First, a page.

can i build a block retaining wall on top of a concrete slab?

I've searched around a bit, but couldn't find an answer to this one. My back yard is essentially a concrete jungle with a pool in the middle and it sorely needs some greenery. I have a large back left corner (probably 20x30ft) that I'd like to be grass and plants. Demo'ing the concrete is quite expensive, one quote (on the high side) was $2,500!
A friend mentioned putting in a large planter box ON TOP of the concrete, and that this would be sufficient for grass and light plants (no large trees or anything). Of course I'd want to put in some drainage and even automatic sprinklers. I figured I'd use some nice retaining wall blocks (e.g. Allan Block), perhaps 3 high (or ~12" in height) so that it looks nice and finished. The back of the planter box would be against a typical wooden fence that separates the yard from the neighbors. I also thought I'd install some nice pressure treated planks of wood along the bottom of the existing fence to the same height as the planter box to protect the fence against moisture, rot, etc. and make it a more permanent installation.
So that's my plan in a nutshell. I think with 12" of soil grass/sod will be no problem. Small plants should be fine too. I believe the retaining wall blocks are meant to be used on dirt, and that the bottom of the first row is usually partially (a few inches?) below the dirt, naturally this keeps the block in place. However on concrete this is not an option. I'm concerned about the bottom row sliding out since it would just be sitting on top of the concrete. I've entertained ideas of drilling holes in the concrete and hammering in some kind of anchor, such as rebar in the middle of the blocks to keep them secured. Seems like it would be a lot of work though 'cause I'll probably have 30-40ft of wall.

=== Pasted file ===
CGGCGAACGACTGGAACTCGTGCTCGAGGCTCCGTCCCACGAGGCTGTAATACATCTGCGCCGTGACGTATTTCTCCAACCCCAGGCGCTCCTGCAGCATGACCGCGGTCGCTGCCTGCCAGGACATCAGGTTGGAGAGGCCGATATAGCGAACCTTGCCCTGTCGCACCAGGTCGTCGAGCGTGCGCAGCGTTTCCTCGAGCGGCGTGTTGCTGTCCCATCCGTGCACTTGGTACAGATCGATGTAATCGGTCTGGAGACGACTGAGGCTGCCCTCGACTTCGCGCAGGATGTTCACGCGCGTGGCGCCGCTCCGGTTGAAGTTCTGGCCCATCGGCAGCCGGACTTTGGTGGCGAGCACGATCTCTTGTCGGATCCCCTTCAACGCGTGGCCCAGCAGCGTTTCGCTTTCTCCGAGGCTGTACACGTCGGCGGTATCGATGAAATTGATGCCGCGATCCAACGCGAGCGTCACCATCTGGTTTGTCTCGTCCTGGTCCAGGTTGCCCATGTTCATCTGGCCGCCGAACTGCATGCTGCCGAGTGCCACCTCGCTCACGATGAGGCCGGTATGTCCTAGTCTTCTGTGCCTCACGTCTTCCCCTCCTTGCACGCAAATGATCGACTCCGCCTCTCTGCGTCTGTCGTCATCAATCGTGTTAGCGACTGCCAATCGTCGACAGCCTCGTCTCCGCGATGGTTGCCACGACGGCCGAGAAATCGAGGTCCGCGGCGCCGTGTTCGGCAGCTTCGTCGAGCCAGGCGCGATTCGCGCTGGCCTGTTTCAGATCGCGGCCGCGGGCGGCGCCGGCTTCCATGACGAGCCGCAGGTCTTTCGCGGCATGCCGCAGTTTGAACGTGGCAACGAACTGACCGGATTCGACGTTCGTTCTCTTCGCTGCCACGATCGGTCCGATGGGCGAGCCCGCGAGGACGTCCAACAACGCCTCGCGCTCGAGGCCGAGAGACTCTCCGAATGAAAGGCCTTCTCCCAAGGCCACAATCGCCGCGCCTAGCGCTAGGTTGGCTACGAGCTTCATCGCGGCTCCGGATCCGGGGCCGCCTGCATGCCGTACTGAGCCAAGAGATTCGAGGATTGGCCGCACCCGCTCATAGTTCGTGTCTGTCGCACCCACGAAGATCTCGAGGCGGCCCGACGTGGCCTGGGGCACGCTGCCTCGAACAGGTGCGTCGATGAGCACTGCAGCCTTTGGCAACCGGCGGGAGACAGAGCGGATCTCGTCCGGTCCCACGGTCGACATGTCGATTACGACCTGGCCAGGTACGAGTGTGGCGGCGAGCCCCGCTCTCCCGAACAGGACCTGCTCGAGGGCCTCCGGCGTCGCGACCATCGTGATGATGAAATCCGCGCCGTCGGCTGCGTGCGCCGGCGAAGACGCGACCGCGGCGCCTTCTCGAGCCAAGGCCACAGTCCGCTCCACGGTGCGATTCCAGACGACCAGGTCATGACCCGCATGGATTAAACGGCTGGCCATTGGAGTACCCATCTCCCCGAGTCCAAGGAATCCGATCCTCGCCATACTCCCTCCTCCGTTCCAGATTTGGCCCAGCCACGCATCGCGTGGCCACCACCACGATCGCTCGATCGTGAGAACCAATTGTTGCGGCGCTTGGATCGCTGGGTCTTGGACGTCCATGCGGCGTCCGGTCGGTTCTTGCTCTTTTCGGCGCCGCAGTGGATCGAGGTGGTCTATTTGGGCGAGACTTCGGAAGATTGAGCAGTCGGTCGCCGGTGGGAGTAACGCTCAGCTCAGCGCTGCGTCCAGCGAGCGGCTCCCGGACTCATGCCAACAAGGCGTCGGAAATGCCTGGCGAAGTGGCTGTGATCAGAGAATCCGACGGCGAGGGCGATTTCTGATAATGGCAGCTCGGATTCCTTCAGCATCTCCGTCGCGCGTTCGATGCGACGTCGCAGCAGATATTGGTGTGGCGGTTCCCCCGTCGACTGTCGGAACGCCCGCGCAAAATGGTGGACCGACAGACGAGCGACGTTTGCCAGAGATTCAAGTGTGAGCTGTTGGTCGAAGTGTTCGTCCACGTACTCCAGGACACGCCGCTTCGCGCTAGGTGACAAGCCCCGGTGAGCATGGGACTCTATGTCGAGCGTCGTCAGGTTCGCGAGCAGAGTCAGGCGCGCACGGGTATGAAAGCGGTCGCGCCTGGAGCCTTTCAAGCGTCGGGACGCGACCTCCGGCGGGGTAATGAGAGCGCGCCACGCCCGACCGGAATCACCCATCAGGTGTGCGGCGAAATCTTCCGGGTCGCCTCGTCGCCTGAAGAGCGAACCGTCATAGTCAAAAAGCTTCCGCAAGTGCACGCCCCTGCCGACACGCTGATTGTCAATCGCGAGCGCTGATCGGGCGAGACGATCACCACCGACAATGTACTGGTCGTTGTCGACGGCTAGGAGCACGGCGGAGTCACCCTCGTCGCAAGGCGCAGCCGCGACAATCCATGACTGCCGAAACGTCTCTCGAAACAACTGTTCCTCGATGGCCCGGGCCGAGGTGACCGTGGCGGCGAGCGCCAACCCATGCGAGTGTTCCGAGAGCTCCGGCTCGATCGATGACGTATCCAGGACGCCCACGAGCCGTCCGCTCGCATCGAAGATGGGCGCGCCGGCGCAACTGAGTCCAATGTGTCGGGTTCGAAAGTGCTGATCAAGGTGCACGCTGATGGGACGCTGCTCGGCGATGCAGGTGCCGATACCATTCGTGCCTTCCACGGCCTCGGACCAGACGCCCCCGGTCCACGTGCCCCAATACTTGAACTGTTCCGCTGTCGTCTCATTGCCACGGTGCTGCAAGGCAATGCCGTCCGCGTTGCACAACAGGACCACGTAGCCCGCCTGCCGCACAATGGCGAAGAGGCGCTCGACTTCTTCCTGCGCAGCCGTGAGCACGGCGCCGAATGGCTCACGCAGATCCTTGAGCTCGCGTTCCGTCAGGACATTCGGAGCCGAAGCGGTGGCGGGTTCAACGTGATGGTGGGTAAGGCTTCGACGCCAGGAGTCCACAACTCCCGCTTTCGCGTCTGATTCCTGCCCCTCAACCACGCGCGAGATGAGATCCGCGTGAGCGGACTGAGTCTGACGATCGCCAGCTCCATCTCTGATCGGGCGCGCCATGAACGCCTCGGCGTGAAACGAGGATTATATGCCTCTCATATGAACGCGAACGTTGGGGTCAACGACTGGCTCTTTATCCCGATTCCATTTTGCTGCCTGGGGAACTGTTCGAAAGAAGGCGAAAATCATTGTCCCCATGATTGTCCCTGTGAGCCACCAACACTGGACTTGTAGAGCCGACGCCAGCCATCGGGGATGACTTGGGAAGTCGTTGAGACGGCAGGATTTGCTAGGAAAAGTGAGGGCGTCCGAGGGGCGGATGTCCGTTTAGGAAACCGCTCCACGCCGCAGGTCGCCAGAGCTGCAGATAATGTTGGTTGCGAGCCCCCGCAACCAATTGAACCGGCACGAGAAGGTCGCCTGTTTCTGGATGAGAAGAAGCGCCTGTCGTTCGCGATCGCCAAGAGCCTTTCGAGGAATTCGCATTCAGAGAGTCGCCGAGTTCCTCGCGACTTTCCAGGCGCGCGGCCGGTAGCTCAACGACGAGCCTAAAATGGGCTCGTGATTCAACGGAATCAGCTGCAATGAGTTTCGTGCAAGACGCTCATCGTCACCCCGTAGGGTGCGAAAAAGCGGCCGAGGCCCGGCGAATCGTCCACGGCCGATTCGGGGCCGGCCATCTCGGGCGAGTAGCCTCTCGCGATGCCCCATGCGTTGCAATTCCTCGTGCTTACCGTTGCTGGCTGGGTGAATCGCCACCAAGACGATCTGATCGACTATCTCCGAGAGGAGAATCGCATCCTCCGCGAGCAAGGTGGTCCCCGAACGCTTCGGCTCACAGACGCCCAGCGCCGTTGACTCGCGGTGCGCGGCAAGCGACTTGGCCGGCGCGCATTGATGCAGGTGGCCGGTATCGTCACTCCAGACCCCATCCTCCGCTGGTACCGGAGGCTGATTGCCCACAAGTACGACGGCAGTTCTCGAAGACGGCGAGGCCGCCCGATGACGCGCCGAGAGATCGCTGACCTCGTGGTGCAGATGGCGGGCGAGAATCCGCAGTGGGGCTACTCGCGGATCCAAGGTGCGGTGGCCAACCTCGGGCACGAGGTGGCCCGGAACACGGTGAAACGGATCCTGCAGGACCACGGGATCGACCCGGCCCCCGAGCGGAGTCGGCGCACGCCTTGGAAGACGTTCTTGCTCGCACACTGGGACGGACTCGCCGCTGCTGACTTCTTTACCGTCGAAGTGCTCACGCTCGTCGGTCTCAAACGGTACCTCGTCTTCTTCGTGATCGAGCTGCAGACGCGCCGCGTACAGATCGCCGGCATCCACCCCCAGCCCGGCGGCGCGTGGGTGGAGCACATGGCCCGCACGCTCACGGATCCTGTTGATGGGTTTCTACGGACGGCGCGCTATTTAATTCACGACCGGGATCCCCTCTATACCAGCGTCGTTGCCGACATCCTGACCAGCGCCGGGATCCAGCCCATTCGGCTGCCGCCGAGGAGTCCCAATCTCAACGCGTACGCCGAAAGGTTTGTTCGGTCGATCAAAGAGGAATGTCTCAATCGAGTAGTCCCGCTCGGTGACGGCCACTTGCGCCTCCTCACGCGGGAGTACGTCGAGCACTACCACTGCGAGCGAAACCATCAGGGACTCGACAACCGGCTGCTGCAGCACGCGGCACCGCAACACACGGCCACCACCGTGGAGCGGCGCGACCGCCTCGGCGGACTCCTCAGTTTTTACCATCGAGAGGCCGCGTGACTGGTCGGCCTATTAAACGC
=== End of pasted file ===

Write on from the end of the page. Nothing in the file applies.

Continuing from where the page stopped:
So, can I use retaining wall blocks on concrete? Do I need to secure them, or will the weight of the blocks plus gravel inside them keep them in place?
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Where are you? Do you have frost and freezing conditions in winter? This can make a big difference as frost can move anything that is not anchored. If no frost I cannot imagine a 1 foot high wall will move much, but I would use the approved adhesive to bond the bottom row to the concrete.
Also do not hold up the dirt with a fence. Even with some additional pressure treated wood added, it will speed up the deterioration of the fence causing it to decay. Any pressure from the dirt can start the fence to lean away from the garden especially if the wind adds pressure and the posts are not anchored deeply. Install more blocks at the back of the garden. Use cheaper ones as they will not be seen.
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California bay area, so no frost issues to speak of. Do the block companies typically recommend an approved adhesive for this application?
Thanks for the info.
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. Sometimes referred to as mortar. Think about putting down an occasional block at right angle to the others rather than all in a row. This would be a buttress to gain vertical stability. HTH
Joe